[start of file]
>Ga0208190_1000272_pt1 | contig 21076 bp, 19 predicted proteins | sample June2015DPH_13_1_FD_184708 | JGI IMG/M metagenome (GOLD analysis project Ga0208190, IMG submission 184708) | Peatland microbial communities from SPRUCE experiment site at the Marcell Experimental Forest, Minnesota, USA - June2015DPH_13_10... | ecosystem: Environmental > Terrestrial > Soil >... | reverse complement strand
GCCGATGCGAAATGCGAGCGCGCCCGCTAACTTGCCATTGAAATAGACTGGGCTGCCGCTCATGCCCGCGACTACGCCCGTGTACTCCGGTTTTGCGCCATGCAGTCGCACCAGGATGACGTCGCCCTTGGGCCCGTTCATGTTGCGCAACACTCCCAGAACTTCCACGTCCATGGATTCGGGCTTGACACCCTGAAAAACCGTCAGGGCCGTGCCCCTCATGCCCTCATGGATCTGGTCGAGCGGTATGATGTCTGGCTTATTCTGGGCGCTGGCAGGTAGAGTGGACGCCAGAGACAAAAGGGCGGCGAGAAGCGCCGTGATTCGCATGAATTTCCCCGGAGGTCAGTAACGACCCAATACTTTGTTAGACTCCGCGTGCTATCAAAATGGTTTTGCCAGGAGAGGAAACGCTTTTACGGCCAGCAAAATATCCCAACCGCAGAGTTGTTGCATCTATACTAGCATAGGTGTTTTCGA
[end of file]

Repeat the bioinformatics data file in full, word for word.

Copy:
>Ga0208190_1000272_pt1 | contig 21076 bp, 19 predicted proteins | sample June2015DPH_13_1_FD_184708 | JGI IMG/M metagenome (GOLD analysis project Ga0208190, IMG submission 184708) | Peatland microbial communities from SPRUCE experiment site at the Marcell Experimental Forest, Minnesota, USA - June2015DPH_13_10... | ecosystem: Environmental > Terrestrial > Soil >... | reverse complement strand
GCCGATGCGAAATGCGAGCGCGCCCGCTAACTTGCCATTGAAATAGACTGGGCTGCCGCTCATGCCCGCGACTACGCCCGTGTACTCCGGTTTTGCGCCATGCAGTCGCACCAGGATGACGTCGCCCTTGGGCCCGTTCATGTTGCGCAACACTCCCAGAACTTCCACGTCCATGGATTCGGGCTTGACACCCTGAAAAACCGTCAGGGCCGTGCCCCTCATGCCCTCATGGATCTGGTCGAGCGGTATGATGTCTGGCTTATTCTGGGCGCTGGCAGGTAGAGTGGACGCCAGAGACAAAAGGGCGGCGAGAAGCGCCGTGATTCGCATGAATTTCCCCGGAGGTCAGTAACGACCCAATACTTTGTTAGACTCCGCGTGCTATCAAAATGGTTTTGCCAGGAGAGGAAACGCTTTTACGGCCAGCAAAATATCCCAACCGCAGAGTTGTTGCATCTATACTAGCATAGGTGTTTTCGA